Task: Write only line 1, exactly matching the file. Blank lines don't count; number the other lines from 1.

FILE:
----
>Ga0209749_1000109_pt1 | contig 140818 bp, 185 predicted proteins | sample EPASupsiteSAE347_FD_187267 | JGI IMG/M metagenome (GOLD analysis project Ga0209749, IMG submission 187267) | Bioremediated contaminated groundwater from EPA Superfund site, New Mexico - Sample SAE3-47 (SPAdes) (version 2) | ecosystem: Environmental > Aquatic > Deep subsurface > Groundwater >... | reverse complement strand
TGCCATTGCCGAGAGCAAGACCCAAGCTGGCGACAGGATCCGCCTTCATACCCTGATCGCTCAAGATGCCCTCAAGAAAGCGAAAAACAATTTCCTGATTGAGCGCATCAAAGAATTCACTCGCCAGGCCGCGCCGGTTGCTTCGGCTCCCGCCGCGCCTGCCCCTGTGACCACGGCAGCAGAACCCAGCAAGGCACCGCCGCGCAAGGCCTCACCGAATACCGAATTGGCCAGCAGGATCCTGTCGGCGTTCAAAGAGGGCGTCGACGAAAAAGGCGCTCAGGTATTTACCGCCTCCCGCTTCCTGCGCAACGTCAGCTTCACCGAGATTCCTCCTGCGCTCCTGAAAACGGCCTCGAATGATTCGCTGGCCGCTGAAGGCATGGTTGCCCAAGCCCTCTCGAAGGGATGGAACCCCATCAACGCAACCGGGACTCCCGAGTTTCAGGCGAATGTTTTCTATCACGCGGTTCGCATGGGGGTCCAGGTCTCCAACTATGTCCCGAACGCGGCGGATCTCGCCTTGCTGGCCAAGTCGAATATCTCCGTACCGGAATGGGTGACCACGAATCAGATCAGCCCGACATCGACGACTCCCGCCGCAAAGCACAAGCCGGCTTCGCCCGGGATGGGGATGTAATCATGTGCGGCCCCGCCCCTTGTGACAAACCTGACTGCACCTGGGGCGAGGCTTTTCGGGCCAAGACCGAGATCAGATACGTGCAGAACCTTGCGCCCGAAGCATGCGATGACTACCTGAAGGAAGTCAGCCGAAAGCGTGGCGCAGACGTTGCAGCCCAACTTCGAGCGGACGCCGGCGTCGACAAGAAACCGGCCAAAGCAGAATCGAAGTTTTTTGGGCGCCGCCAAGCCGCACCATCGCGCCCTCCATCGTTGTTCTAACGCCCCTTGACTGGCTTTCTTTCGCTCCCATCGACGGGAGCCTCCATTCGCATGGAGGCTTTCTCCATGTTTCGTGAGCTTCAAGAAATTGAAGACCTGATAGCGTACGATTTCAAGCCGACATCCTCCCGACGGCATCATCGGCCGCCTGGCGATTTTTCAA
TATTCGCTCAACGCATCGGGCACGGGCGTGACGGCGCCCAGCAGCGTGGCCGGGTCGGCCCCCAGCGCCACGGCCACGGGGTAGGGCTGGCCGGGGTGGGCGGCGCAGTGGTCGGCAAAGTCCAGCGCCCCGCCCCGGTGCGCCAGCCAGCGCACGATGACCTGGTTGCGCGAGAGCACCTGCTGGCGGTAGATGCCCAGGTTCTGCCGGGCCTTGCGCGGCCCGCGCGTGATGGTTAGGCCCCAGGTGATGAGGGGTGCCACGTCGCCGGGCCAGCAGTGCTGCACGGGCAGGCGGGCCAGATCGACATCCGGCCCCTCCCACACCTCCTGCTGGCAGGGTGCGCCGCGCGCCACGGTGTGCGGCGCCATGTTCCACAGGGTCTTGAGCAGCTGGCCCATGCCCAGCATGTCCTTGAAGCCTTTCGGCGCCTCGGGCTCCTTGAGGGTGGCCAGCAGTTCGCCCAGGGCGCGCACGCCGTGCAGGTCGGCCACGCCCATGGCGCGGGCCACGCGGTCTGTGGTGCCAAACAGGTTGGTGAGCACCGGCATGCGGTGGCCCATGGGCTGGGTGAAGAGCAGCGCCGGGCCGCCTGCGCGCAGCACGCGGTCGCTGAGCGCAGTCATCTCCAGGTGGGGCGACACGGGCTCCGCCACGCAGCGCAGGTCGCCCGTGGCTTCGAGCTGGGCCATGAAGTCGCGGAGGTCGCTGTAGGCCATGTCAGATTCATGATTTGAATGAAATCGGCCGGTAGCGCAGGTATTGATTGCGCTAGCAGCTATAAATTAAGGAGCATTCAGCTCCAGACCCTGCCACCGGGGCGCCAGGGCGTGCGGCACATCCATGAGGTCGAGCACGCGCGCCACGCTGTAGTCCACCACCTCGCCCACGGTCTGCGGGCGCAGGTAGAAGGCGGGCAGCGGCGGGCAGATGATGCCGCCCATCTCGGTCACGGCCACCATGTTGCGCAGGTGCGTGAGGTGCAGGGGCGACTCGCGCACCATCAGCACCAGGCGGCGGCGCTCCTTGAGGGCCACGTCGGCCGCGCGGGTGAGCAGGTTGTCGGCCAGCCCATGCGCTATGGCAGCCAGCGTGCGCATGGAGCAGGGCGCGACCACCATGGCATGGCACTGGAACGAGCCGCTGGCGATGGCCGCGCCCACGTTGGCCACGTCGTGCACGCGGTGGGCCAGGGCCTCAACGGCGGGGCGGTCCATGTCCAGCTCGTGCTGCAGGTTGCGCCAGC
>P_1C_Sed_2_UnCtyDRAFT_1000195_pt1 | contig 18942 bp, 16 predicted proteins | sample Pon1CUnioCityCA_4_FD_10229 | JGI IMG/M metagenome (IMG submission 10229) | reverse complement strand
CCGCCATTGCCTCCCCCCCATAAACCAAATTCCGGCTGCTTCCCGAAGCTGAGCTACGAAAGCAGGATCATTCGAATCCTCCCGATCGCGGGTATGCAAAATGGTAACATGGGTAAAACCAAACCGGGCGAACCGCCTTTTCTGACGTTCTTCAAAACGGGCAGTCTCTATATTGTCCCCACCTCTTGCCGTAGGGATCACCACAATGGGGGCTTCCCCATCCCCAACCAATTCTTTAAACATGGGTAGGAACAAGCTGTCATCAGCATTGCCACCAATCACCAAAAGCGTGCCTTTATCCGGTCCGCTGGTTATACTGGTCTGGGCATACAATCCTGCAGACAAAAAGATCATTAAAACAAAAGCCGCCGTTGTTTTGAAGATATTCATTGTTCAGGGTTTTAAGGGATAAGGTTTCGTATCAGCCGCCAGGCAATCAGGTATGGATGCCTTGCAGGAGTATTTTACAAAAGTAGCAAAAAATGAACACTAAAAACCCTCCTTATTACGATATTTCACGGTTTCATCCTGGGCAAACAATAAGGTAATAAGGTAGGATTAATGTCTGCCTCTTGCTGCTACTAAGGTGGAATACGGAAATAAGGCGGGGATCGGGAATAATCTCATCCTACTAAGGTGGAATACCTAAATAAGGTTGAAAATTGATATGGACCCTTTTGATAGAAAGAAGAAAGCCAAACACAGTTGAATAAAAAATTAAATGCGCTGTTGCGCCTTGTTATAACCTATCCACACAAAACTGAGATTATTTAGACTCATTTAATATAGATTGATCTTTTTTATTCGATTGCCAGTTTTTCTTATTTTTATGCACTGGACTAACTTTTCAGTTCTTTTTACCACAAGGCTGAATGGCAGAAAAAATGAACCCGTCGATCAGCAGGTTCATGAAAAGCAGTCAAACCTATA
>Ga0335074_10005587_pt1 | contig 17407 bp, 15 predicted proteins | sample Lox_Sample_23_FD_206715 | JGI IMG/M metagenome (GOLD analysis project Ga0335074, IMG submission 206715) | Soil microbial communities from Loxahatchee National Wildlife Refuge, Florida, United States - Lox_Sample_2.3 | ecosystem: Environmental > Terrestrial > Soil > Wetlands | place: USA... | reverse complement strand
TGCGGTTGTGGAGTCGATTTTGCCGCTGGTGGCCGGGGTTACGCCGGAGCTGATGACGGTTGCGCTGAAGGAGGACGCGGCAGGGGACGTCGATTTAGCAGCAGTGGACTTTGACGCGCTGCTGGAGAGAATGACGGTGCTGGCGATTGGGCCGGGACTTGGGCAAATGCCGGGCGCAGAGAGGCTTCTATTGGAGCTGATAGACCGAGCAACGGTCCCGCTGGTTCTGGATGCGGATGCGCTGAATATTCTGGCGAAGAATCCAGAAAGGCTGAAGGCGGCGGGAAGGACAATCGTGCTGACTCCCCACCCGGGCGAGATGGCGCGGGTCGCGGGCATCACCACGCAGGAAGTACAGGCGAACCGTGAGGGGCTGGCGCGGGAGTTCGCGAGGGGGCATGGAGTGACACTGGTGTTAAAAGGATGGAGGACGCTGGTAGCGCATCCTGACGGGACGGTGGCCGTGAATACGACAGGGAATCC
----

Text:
>Ga0209749_1000109_pt1 | contig 140818 bp, 185 predicted proteins | sample EPASupsiteSAE347_FD_187267 | JGI IMG/M metagenome (GOLD analysis project Ga0209749, IMG submission 187267) | Bioremediated contaminated groundwater from EPA Superfund site, New Mexico - Sample SAE3-47 (SPAdes) (version 2) | ecosystem: Environmental > Aquatic > Deep subsurface > Groundwater >... | reverse complement strand